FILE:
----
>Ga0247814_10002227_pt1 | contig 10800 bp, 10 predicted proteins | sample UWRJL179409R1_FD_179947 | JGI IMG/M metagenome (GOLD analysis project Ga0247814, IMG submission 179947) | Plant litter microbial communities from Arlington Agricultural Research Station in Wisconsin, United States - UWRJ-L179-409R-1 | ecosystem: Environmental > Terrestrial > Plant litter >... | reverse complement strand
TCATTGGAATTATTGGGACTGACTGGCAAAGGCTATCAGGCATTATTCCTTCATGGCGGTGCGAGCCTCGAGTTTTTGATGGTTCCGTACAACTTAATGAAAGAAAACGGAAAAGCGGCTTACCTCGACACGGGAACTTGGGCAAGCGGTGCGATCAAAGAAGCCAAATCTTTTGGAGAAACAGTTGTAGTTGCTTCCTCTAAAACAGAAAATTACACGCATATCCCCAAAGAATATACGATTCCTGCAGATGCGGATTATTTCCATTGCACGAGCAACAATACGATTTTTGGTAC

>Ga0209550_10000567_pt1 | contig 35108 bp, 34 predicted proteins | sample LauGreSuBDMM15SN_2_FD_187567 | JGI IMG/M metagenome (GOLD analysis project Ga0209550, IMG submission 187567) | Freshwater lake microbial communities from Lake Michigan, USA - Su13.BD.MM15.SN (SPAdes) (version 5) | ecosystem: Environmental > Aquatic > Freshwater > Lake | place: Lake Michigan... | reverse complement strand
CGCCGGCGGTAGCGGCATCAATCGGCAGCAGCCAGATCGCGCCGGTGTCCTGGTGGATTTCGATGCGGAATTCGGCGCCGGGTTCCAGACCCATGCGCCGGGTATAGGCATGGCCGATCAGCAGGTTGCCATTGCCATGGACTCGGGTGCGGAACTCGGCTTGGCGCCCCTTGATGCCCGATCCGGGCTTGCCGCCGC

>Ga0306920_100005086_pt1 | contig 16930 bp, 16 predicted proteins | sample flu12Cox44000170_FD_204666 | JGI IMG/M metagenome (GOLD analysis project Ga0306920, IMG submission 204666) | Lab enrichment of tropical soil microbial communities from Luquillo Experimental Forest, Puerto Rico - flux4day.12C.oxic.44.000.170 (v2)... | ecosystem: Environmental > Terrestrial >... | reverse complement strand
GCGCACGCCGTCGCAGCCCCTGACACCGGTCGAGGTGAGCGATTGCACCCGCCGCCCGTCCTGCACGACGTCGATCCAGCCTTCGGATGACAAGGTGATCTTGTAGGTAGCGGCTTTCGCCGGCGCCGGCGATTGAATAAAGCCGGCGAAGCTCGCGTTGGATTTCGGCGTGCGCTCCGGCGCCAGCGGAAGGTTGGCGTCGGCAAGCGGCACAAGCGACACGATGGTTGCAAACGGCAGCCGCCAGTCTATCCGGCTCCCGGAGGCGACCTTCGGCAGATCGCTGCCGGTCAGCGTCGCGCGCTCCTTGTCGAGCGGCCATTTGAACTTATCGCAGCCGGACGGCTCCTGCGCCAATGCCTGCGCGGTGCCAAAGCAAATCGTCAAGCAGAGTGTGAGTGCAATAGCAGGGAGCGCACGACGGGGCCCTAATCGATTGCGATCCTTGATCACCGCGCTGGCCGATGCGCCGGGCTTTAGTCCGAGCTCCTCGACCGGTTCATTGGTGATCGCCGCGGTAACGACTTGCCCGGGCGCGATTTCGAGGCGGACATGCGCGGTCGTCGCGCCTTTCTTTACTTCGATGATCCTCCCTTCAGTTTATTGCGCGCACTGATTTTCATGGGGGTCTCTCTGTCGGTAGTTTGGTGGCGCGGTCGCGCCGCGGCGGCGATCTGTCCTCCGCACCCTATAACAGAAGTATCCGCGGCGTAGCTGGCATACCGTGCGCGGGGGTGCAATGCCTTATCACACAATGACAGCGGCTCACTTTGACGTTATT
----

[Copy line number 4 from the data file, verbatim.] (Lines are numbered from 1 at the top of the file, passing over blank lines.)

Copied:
CGCCGGCGGTAGCGGCATCAATCGGCAGCAGCCAGATCGCGCCGGTGTCCTGGTGGATTTCGATGCGGAATTCGGCGCCGGGTTCCAGACCCATGCGCCGGGTATAGGCATGGCCGATCAGCAGGTTGCCATTGCCATGGACTCGGGTGCGGAACTCGGCTTGGCGCCCCTTGATGCCCGATCCGGGCTTGCCGCCGC